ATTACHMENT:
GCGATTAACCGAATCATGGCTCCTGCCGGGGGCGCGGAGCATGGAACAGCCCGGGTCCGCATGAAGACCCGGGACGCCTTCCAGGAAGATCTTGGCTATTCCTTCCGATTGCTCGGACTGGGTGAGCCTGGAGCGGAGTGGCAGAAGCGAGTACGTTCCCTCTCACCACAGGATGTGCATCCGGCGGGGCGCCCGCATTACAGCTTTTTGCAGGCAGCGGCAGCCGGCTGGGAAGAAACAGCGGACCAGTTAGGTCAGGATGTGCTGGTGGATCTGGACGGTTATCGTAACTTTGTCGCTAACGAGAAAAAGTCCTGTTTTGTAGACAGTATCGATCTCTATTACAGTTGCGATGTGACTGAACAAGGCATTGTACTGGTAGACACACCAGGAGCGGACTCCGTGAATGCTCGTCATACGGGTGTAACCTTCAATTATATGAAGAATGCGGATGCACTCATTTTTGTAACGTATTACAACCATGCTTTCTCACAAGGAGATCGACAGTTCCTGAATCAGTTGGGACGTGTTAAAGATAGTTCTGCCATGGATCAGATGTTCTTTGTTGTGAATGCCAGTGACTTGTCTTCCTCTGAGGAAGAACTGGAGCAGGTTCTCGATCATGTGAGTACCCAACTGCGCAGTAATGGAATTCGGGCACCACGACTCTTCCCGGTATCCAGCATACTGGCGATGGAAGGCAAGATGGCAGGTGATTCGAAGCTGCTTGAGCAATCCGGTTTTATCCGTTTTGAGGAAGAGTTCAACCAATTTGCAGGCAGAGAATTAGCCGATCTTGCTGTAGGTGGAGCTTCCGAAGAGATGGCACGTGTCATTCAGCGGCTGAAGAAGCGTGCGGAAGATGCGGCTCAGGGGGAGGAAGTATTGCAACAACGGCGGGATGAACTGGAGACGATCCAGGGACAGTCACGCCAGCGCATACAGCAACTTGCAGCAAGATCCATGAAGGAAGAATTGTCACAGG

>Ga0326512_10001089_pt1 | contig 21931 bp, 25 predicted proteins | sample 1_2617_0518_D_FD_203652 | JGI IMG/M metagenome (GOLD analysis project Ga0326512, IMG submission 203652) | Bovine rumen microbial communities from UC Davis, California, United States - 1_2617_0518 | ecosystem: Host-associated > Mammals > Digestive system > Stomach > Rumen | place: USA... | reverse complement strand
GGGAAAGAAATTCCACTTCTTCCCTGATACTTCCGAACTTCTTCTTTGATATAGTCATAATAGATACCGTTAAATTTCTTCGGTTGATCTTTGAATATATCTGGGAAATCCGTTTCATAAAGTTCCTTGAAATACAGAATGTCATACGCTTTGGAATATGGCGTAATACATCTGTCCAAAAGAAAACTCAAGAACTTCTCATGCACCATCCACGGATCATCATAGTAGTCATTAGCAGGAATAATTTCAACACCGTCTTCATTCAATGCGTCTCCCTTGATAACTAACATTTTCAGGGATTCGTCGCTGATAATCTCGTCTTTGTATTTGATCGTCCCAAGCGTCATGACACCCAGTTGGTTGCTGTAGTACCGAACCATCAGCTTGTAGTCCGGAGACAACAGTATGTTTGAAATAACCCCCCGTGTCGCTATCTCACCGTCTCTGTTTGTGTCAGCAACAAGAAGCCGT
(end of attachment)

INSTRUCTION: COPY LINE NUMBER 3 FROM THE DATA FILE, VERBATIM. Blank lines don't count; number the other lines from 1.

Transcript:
GGGAAAGAAATTCCACTTCTTCCCTGATACTTCCGAACTTCTTCTTTGATATAGTCATAATAGATACCGTTAAATTTCTTCGGTTGATCTTTGAATATATCTGGGAAATCCGTTTCATAAAGTTCCTTGAAATACAGAATGTCATACGCTTTGGAATATGGCGTAATACATCTGTCCAAAAGAAAACTCAAGAACTTCTCATGCACCATCCACGGATCATCATAGTAGTCATTAGCAGGAATAATTTCAACACCGTCTTCATTCAATGCGTCTCCCTTGATAACTAACATTTTCAGGGATTCGTCGCTGATAATCTCGTCTTTGTATTTGATCGTCCCAAGCGTCATGACACCCAGTTGGTTGCTGTAGTACCGAACCATCAGCTTGTAGTCCGGAGACAACAGTATGTTTGAAATAACCCCCCGTGTCGCTATCTCACCGTCTCTGTTTGTGTCAGCAACAAGAAGCCGT